Do You Sing Twinkle?: A Story about Remarriage and New Family

Do You Sing Twinkle?: A Story about Remarriage and New Family

by Sandra Levins, Bryan Langdo
     
 

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Mom has a new family! She has a new husband who is not my dad, and worst of all, new kids. Girls! Just as it feels for the young child in Do You Sing Twinkle? living apart from a parent can be a hard adjustment for kids. And, when that parent remarries and has stepchildren, things can get really confusing for kids! Told from a young boy's point of view, the book

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Overview

Mom has a new family! She has a new husband who is not my dad, and worst of all, new kids. Girls! Just as it feels for the young child in Do You Sing Twinkle? living apart from a parent can be a hard adjustment for kids. And, when that parent remarries and has stepchildren, things can get really confusing for kids! Told from a young boy's point of view, the book sensitively addresses many questions that children may have while adjusting to remarriage and joint-custody situations. Kids and parents will learn good and easy ways to stay connected all around helping kids to feel special and loved. A "Note to Parents" is included that will help parents talk to their children and deal with common but difficult emotions as they adjust to all the changes in their lives.

Editorial Reviews

Children's Literature - Carlee Hallman
A boy and his younger brother spend time with their divorced parents. Then his mother remarries and moves out of town. Her new family has two little girls. The boys visit every other weekend. When the boys visit, the older boy is jealous as his mother gives attention to the girls. When the boys return to their father, it is late and they miss story time. The older boy is angry and has a bad day at school. The mother sends books to the two boys and reads to them over the phone. She sends them a calendar with their schedule marked on it. She also sends an e-mail. When she comes to get them the next time, she comes alone so they can have quality time. She tells them that their uncle is her stepbrother. She explains about common ground. "Common ground is the grown-up word for finding a way so that you both feel comfortable." Mom explains that the girls are put to bed only by their father. The boy feels better that their bedtime routine, which includes Mom singing "Twinkle," is special. The colored illustrations show the emotions involved. Jane Annunziata, PsyD. a clinical psychologist, has written an extensive note to parents which gives further information and coping mechanisms. The first sentence of the story erroneously uses "me" as the subject. This book is published by the American Psychological Association and will be helpful in remarriage and new family situations. Reviewer: Carlee Hallman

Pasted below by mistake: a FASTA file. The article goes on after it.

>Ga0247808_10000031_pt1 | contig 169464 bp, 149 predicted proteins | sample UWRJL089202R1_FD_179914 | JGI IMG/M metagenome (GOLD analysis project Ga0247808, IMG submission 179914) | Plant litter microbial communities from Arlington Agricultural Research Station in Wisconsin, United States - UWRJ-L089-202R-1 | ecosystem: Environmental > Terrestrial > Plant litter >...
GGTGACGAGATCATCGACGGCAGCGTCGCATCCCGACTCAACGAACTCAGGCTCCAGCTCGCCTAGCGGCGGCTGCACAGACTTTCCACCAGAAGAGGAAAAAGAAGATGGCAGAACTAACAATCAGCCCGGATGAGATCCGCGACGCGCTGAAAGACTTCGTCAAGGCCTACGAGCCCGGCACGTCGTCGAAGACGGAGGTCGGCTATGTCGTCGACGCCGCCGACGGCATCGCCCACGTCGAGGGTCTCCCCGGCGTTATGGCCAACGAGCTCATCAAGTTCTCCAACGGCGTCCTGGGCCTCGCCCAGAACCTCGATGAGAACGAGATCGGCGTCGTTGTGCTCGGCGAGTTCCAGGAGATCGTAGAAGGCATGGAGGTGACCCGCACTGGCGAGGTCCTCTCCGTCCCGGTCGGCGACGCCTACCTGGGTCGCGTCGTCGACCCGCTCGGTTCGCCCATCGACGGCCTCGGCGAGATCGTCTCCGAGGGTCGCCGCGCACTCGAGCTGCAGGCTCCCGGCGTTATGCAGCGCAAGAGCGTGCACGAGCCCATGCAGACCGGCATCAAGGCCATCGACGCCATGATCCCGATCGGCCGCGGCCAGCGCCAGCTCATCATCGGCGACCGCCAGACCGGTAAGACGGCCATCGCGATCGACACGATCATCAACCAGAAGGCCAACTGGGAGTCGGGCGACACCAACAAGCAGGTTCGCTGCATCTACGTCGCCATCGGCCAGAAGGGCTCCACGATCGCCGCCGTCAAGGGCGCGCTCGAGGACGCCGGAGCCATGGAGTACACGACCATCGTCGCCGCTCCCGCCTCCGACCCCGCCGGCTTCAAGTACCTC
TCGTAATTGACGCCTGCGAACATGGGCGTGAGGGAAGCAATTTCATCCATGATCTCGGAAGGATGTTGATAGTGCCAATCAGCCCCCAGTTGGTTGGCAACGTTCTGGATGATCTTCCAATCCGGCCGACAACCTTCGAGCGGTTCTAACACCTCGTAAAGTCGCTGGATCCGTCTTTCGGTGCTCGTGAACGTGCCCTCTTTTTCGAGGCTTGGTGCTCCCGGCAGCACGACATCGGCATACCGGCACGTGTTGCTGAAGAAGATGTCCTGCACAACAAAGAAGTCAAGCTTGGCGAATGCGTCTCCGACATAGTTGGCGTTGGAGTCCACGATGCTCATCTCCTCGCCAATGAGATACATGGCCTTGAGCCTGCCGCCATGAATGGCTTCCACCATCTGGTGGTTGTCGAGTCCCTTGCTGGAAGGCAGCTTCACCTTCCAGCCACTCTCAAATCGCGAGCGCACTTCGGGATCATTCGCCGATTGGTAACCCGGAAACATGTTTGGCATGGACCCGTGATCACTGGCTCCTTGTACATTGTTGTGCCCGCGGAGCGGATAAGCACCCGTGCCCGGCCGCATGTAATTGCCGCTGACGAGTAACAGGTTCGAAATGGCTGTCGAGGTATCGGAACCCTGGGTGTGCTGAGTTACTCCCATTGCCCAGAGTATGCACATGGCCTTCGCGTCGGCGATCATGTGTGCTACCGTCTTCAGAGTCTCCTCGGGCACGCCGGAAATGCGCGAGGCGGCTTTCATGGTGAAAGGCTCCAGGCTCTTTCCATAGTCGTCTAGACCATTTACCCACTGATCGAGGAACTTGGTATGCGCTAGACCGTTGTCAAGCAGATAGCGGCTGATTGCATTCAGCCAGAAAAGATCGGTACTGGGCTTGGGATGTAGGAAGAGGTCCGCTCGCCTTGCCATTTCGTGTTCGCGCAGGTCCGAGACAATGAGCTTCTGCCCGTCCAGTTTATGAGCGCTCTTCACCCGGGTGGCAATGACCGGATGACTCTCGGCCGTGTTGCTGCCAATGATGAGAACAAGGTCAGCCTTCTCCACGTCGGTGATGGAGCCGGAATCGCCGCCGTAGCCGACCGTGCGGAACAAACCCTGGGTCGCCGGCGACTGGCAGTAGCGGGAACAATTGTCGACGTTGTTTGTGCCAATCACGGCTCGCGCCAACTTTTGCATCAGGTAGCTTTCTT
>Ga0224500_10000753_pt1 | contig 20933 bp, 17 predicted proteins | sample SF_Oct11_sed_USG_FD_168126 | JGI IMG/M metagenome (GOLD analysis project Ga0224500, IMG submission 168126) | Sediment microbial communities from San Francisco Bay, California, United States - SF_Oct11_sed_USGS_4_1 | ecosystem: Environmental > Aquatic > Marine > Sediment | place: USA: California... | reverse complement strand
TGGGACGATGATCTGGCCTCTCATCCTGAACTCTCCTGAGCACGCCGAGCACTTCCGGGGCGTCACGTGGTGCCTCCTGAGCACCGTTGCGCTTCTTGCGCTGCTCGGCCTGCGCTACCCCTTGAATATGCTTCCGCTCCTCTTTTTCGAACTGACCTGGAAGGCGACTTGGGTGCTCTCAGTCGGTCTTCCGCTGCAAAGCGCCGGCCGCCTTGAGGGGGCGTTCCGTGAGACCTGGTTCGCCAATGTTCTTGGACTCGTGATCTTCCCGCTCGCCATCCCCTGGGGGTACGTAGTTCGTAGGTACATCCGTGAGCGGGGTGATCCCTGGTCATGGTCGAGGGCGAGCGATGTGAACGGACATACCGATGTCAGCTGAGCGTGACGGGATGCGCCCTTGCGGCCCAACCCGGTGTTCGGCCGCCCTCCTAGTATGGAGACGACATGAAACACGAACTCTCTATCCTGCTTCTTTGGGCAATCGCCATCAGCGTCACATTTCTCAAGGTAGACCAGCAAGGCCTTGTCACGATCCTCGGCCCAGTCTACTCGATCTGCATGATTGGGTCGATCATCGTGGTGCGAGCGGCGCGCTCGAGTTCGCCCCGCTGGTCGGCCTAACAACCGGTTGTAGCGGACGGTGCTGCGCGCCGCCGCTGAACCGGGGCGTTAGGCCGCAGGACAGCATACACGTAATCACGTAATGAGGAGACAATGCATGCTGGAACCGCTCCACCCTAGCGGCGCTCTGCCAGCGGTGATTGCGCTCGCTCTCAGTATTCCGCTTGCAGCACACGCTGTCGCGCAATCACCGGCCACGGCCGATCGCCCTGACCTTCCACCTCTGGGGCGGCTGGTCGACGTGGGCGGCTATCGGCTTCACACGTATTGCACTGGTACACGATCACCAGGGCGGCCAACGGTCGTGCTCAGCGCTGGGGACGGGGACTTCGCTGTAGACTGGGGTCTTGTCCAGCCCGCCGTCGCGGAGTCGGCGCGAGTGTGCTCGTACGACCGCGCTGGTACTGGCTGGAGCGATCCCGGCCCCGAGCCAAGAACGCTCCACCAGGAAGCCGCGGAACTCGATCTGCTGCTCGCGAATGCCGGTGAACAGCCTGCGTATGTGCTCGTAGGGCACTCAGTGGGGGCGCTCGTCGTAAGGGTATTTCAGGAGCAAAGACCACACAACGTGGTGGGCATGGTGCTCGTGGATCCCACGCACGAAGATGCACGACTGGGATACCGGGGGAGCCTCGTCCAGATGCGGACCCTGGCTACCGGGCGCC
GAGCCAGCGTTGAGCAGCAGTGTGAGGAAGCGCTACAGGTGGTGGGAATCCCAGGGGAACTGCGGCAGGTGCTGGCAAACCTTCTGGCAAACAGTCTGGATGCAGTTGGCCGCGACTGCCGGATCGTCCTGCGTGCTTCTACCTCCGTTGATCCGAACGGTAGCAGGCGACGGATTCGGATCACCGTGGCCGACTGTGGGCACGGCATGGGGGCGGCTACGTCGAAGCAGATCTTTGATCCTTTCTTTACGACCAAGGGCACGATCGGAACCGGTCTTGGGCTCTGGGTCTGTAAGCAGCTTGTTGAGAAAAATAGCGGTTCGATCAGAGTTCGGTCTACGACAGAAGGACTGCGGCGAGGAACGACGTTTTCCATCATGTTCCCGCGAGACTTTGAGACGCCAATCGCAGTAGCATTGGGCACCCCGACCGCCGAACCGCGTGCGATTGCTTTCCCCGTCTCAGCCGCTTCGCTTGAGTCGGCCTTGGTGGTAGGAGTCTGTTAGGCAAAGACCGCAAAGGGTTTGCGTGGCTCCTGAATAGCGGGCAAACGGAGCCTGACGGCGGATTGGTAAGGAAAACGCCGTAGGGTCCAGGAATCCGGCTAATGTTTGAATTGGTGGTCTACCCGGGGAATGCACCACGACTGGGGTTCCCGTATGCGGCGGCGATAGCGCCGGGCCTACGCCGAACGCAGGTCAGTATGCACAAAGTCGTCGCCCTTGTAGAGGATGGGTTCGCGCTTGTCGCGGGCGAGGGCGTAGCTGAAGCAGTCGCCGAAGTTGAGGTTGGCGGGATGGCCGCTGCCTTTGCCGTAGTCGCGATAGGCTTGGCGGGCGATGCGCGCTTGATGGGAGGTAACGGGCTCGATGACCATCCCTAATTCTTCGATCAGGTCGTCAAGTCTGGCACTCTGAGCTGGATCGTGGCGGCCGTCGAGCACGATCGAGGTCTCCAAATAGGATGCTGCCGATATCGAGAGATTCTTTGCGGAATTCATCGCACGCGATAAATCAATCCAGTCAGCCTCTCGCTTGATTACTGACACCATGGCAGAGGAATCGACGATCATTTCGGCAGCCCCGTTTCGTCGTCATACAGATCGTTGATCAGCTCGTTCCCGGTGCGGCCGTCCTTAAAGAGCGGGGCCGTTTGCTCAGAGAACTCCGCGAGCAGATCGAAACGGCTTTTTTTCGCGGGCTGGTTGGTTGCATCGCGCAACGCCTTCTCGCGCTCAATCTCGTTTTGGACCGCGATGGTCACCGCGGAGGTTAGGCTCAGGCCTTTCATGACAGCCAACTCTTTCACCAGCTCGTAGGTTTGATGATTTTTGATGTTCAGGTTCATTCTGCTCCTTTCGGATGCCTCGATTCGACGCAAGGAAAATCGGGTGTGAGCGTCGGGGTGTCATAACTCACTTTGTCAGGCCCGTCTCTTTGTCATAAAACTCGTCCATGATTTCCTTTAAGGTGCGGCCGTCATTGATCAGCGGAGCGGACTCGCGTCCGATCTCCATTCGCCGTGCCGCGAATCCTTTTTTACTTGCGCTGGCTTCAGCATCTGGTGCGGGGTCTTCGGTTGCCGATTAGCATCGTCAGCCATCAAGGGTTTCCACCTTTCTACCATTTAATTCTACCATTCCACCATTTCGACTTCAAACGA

Product Details

ISBN-13:
9781433805516
Publisher:
American Psychological Association
Publication date:
08/15/2009
Pages:
32
Sales rank:
450,361
Product dimensions:
9.80(w) x 7.80(h) x 0.10(d)
Age Range:
3 - 6 Years

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